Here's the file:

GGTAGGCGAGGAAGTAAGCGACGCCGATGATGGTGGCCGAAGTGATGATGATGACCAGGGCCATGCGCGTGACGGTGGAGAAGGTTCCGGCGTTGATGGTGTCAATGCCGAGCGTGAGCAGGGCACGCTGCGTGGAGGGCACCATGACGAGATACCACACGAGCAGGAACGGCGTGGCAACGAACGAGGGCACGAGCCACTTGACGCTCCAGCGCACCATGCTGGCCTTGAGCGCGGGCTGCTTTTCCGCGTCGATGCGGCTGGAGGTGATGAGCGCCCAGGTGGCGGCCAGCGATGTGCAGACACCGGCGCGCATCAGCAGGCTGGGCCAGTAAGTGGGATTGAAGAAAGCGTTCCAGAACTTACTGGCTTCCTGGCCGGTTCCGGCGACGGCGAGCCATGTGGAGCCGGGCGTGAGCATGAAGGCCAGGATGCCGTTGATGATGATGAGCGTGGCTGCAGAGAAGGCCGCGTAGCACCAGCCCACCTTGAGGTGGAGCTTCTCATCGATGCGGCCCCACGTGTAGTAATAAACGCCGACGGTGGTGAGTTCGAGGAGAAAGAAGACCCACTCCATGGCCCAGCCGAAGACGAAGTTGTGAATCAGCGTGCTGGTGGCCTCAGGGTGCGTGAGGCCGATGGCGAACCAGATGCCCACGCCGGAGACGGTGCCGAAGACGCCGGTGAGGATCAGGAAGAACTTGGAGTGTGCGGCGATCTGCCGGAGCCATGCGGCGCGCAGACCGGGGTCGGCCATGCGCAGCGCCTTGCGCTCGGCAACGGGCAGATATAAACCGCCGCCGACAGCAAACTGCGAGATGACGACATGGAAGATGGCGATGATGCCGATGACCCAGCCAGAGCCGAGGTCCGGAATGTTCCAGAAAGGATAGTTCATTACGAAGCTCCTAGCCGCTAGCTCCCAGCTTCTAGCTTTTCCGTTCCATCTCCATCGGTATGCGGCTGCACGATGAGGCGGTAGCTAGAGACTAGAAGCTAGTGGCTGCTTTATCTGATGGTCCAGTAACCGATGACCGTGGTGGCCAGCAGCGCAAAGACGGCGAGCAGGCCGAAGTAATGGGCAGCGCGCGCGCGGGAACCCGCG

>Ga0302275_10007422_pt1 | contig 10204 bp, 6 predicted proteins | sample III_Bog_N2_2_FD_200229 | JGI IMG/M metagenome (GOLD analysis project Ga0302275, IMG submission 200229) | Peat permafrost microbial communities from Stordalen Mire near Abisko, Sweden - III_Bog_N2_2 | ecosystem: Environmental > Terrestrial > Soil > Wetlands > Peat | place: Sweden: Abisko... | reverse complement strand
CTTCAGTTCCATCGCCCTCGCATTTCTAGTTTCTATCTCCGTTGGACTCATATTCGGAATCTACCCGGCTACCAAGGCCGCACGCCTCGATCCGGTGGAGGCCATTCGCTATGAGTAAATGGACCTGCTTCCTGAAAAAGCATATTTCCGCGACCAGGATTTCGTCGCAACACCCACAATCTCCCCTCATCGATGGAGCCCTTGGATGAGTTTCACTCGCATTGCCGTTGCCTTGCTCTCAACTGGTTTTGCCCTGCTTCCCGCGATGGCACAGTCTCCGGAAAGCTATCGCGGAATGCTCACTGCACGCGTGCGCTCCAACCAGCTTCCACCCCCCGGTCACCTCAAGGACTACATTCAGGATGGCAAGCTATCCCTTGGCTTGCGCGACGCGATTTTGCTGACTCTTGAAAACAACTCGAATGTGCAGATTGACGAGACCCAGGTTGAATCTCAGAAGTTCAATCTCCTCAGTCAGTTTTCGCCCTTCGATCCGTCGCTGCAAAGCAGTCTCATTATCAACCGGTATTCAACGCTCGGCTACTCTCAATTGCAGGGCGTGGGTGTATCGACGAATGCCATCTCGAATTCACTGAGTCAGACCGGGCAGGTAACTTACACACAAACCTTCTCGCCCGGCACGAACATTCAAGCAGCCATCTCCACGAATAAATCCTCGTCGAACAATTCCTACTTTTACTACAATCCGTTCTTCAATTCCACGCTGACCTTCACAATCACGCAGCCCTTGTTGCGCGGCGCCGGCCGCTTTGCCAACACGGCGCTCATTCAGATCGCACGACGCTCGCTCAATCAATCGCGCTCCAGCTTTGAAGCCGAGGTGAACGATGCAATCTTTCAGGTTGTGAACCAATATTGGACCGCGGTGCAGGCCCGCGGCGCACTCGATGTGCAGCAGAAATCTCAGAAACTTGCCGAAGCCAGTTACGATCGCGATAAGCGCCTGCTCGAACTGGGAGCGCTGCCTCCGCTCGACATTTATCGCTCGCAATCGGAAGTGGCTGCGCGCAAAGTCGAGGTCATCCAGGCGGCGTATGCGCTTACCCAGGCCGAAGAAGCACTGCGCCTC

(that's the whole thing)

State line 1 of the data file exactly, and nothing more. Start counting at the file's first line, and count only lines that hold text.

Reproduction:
GGTAGGCGAGGAAGTAAGCGACGCCGATGATGGTGGCCGAAGTGATGATGATGACCAGGGCCATGCGCGTGACGGTGGAGAAGGTTCCGGCGTTGATGGTGTCAATGCCGAGCGTGAGCAGGGCACGCTGCGTGGAGGGCACCATGACGAGATACCACACGAGCAGGAACGGCGTGGCAACGAACGAGGGCACGAGCCACTTGACGCTCCAGCGCACCATGCTGGCCTTGAGCGCGGGCTGCTTTTCCGCGTCGATGCGGCTGGAGGTGATGAGCGCCCAGGTGGCGGCCAGCGATGTGCAGACACCGGCGCGCATCAGCAGGCTGGGCCAGTAAGTGGGATTGAAGAAAGCGTTCCAGAACTTACTGGCTTCCTGGCCGGTTCCGGCGACGGCGAGCCATGTGGAGCCGGGCGTGAGCATGAAGGCCAGGATGCCGTTGATGATGATGAGCGTGGCTGCAGAGAAGGCCGCGTAGCACCAGCCCACCTTGAGGTGGAGCTTCTCATCGATGCGGCCCCACGTGTAGTAATAAACGCCGACGGTGGTGAGTTCGAGGAGAAAGAAGACCCACTCCATGGCCCAGCCGAAGACGAAGTTGTGAATCAGCGTGCTGGTGGCCTCAGGGTGCGTGAGGCCGATGGCGAACCAGATGCCCACGCCGGAGACGGTGCCGAAGACGCCGGTGAGGATCAGGAAGAACTTGGAGTGTGCGGCGATCTGCCGGAGCCATGCGGCGCGCAGACCGGGGTCGGCCATGCGCAGCGCCTTGCGCTCGGCAACGGGCAGATATAAACCGCCGCCGACAGCAAACTGCGAGATGACGACATGGAAGATGGCGATGATGCCGATGACCCAGCCAGAGCCGAGGTCCGGAATGTTCCAGAAAGGATAGTTCATTACGAAGCTCCTAGCCGCTAGCTCCCAGCTTCTAGCTTTTCCGTTCCATCTCCATCGGTATGCGGCTGCACGATGAGGCGGTAGCTAGAGACTAGAAGCTAGTGGCTGCTTTATCTGATGGTCCAGTAACCGATGACCGTGGTGGCCAGCAGCGCAAAGACGGCGAGCAGGCCGAAGTAATGGGCAGCGCGCGCGCGGGAACCCGCG